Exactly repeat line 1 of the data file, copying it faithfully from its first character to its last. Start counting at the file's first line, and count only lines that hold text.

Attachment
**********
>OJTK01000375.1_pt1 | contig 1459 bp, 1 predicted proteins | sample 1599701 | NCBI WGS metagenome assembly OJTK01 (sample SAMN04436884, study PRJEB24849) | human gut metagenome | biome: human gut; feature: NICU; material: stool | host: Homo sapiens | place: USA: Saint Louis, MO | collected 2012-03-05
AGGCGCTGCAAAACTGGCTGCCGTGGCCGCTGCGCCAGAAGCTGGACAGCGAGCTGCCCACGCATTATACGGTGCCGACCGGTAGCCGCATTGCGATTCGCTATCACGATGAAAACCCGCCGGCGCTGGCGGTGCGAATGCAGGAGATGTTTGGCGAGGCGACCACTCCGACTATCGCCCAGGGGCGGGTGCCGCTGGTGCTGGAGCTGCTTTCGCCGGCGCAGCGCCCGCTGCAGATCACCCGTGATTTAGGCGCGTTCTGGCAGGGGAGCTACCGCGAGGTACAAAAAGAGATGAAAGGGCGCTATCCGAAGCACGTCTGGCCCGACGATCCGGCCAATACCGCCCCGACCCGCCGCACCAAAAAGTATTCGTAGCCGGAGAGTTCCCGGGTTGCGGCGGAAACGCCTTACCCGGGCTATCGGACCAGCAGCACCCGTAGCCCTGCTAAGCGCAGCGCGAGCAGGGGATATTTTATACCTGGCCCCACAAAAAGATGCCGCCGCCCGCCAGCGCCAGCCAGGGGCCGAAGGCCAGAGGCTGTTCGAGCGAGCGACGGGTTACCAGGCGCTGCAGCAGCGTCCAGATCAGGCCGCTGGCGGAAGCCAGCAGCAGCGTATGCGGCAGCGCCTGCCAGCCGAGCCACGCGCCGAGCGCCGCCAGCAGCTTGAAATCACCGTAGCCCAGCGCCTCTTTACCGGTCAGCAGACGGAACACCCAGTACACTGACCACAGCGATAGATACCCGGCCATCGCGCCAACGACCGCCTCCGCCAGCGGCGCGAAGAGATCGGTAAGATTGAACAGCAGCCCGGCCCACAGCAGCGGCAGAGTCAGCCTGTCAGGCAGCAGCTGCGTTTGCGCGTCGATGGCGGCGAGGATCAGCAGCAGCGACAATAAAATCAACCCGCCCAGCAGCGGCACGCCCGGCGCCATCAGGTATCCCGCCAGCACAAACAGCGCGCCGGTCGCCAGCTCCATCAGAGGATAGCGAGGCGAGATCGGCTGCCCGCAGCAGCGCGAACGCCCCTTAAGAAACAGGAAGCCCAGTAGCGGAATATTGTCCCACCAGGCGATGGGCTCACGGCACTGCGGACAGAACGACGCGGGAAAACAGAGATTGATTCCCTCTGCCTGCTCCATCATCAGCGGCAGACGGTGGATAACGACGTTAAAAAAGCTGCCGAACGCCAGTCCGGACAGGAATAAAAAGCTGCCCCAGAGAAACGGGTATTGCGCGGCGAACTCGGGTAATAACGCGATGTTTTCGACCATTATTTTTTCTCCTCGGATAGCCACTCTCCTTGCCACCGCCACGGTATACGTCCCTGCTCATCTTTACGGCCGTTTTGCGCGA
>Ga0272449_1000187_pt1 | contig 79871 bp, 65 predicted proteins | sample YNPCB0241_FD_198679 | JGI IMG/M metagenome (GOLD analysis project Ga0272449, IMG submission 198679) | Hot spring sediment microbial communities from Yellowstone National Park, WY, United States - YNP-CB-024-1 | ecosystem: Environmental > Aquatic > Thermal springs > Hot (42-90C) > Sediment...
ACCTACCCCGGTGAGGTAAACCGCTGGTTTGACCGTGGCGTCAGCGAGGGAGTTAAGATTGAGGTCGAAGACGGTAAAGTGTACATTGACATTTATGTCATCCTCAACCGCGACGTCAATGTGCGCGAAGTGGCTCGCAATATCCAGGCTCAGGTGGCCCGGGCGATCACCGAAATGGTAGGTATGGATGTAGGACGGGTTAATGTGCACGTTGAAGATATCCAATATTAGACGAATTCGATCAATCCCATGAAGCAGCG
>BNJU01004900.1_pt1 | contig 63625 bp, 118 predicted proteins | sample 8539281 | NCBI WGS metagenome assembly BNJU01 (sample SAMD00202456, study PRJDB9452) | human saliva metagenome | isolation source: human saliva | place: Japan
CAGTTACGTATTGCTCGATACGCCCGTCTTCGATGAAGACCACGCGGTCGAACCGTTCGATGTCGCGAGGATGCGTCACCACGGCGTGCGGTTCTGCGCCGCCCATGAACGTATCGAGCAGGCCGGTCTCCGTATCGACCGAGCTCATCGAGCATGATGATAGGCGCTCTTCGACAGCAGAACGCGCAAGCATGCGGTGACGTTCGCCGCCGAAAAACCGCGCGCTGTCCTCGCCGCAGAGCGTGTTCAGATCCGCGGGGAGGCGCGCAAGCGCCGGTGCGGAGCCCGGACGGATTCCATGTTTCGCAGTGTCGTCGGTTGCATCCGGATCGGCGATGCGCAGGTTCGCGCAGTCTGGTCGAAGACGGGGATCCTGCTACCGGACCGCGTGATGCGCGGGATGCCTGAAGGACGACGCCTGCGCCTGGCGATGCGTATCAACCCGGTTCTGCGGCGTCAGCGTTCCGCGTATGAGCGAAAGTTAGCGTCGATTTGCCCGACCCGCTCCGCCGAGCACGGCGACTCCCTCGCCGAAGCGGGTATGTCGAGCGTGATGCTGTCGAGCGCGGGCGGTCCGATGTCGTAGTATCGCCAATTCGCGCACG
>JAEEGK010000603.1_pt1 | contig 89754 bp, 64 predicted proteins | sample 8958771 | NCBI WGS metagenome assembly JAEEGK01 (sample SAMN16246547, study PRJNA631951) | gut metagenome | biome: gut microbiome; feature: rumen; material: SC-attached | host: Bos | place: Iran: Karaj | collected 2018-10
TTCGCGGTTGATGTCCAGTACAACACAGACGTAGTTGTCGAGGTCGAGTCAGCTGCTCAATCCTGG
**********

>OJTK01000375.1_pt1 | contig 1459 bp, 1 predicted proteins | sample 1599701 | NCBI WGS metagenome assembly OJTK01 (sample SAMN04436884, study PRJEB24849) | human gut metagenome | biome: human gut; feature: NICU; material: stool | host: Homo sapiens | place: USA: Saint Louis, MO | collected 2012-03-05